The first thing to do in response to the horrendous flooding in and around Beijing over the weekend is to express condolences to the families of the 37 (at least) people who died. It must be truly devastating to lose loved ones in such a manner. Also, concern must be expressed for the many, many thousands of people who had to be evacuated, a good number of whom will have lost their homes and possessions. A terrible event all around. My in-laws were flooded out of their house last year, so I have some sense of the difficulties involved.
Beyond the immediate human tragedy is a broader political dynamic, however. Already, complaints have surfaced on the Chinese internet, raising questions about the competency of government authorities in handling the crisis. China Real Time Report states:
News of the storm spread rapidly on social media, where users posted video footage of flooded intersections and where messages of support appeared alongside pointed questions about how a city that spent billions building facilities to host the Olympics could struggle so badly in dealing with a thunderstorm
Among the sharpest criticisms came in the form of a series of photos, posted to Sina Weibo around midnight, contrasting Beijing’s flooded streets with images of sewer systems in other famous capitals, including Tokyo’s massive “Underground Temple” flood prevention system.
“Sewers are not a face-giving infrastructure project,” artist Li Yijia wrote in response to the images, repeating a sentiment widely expressed elsewhere on the site.
Central authorities are sensitive to such criticism, since infrastructural development is often held up as proof of the efficacy of Chinese style authoritarianism. The Beijing Municipal Committee Department of Propaganda has put out a directive on how to spin the story in the Chinese media to deflect criticism. They appear to be worried about a political backlash.
That worry stems from the nature of regime legitimation under authoritarianism. without regular elections to provide a basis of electoral legitimacy (i.e. there is no opportunity ever to "throw the bums out"), an authoritarian regime has to rely, instead, on what has been called performance legitimacy. The implicit pact of domination enables the party to maintain political hegemony without democratic opening and in return it will provide for society certain public goods, especially economic growth and social stability. This has seemed to work for the CCP over the past three decades.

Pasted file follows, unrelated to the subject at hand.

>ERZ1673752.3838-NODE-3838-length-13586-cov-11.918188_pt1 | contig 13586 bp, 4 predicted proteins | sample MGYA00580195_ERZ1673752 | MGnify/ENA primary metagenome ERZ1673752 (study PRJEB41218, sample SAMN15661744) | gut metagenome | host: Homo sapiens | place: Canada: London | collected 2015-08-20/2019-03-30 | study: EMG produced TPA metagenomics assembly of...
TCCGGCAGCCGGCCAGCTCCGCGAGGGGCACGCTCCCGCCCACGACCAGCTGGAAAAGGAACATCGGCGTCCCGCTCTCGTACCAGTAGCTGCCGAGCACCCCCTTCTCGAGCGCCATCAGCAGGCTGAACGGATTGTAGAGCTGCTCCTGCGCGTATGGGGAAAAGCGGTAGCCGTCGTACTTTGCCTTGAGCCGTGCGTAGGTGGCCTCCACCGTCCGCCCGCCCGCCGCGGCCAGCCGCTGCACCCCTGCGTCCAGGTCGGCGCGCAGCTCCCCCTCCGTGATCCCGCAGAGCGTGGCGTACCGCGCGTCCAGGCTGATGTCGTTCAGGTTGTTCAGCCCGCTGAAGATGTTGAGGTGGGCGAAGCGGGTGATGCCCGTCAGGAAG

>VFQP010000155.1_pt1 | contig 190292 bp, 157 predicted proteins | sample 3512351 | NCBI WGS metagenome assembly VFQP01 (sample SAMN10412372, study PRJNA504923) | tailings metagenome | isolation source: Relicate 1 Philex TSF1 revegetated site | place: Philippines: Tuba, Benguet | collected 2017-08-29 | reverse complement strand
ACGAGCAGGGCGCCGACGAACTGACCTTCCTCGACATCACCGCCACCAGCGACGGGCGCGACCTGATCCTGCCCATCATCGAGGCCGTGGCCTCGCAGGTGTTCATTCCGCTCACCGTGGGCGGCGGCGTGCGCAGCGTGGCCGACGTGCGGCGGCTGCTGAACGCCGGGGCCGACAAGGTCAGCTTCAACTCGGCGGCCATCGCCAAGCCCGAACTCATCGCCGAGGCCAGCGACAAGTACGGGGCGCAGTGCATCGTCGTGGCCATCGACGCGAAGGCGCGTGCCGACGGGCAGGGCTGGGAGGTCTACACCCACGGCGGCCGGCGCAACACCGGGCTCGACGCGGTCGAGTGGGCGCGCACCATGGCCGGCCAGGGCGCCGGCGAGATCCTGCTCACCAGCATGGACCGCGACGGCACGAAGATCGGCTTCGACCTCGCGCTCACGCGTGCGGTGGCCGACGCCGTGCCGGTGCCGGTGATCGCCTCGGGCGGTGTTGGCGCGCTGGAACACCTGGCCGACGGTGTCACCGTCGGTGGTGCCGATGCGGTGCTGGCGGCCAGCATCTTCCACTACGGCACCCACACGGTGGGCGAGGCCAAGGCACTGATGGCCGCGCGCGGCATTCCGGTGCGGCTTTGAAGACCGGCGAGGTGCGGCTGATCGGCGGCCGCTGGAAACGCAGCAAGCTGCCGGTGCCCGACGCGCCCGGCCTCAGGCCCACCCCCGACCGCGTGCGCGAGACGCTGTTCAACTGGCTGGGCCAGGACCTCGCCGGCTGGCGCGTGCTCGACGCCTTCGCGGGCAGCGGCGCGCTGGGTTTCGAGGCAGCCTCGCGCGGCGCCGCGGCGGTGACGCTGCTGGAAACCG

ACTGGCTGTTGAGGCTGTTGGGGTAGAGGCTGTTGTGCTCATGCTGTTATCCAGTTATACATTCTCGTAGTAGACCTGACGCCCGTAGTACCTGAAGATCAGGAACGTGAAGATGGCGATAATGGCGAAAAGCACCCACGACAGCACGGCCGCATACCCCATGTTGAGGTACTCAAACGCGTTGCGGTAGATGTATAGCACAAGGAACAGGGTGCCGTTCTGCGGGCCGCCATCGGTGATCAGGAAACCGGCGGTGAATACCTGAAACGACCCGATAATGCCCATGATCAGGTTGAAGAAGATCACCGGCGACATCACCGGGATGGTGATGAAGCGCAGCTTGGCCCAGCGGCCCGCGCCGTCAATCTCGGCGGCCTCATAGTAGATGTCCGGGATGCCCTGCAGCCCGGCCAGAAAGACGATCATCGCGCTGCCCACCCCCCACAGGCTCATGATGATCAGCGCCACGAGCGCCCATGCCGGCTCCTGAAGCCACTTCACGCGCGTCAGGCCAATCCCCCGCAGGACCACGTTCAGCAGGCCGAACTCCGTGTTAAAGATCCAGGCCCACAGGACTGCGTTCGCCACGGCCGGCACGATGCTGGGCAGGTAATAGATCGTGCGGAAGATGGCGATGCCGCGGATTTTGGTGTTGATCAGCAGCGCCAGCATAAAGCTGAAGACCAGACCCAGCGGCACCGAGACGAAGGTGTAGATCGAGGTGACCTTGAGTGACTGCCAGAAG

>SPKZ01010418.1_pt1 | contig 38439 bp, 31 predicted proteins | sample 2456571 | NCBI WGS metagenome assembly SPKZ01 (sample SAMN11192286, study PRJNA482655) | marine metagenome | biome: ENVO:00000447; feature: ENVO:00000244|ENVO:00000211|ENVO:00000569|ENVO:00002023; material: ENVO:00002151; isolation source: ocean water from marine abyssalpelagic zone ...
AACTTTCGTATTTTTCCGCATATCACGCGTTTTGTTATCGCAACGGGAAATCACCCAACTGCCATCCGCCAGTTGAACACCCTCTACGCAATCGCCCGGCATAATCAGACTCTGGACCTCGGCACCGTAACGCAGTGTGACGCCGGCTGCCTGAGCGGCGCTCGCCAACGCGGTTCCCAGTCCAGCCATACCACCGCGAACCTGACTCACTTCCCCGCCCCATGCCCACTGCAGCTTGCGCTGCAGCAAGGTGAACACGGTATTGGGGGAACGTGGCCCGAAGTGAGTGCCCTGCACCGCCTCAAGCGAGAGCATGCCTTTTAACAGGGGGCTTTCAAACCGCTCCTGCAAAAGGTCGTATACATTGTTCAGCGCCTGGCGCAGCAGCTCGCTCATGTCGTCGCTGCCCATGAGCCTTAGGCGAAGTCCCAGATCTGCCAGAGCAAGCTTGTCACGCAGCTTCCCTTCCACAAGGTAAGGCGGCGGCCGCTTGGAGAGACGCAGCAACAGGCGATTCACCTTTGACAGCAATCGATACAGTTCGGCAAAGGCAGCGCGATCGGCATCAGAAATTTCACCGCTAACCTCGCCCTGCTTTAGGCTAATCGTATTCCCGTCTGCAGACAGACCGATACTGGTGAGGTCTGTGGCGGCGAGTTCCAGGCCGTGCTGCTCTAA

The challenge, however, comes when public goods are shown to be inadequate. Slowing economic growth, as now seems to be happening, is most often discussed in this regard: slow growth could increase unemployment, causing more people to question the efficacy of authoritarianism and call for some sort of political change. There have yet to be any significant system-challenging political movements in the PRC, but the political elite seems nervous about the growing pressure for some sort of transformation.
This is where the rain and floods come in. The failure of Beijing's drainage infrastructure, a public good, raises questions about the overall efficacy of the regime. If it cannot deliver the goods at this level, then questions arise regarding broader ineffectiveness and corruption. In the context of a one-party authoritarian system such pressures are exacerbated because the regime is the only plausible responsible party. It claims authority for economic success and thus has to accept blame for public goods failure, even in very specific circumstances like the Beijing drainage system.
Performance legitimacy also operates in democratic regimes. The failure to respond effectively and humanely to Hurricane Katrina did weaken the administration of George W. Bush. But this kind of backlash can be more pronounced in authoritarian systems, because to criticize the ruling party is to criticize the system itself. In the US, Bush could be blamed without endangering the political system as a whole, because the system included other political parties and actors. Not so in the PRC, where the CCP systemically represses any other significant political organization.
And there is, of course, that knotty traditional notion of the Mandate of Heaven. Natural disasters were historically taken as signs that a Chinese emperor may have been losing the right to rule, as determined by a diffuse sense of destiny and fate in the classical Chinese notion of "heaven." I wrote about this four years ago when epic snow storms shut down the rail system during Spring Festival, prompting an in-person apology from Primer Wen Jiabao. I am not one for ancient superstitions, but there could be a way in which people in China conceptualize their frustration with ineffective provision of public goods as a general sign that the regime is losing the Mandate of Heaven. And if that is the case, it could take more than media spin for the regime to regain political momentum.
i imagine Hu Jintao and company are hoping for clear skys in the coming days....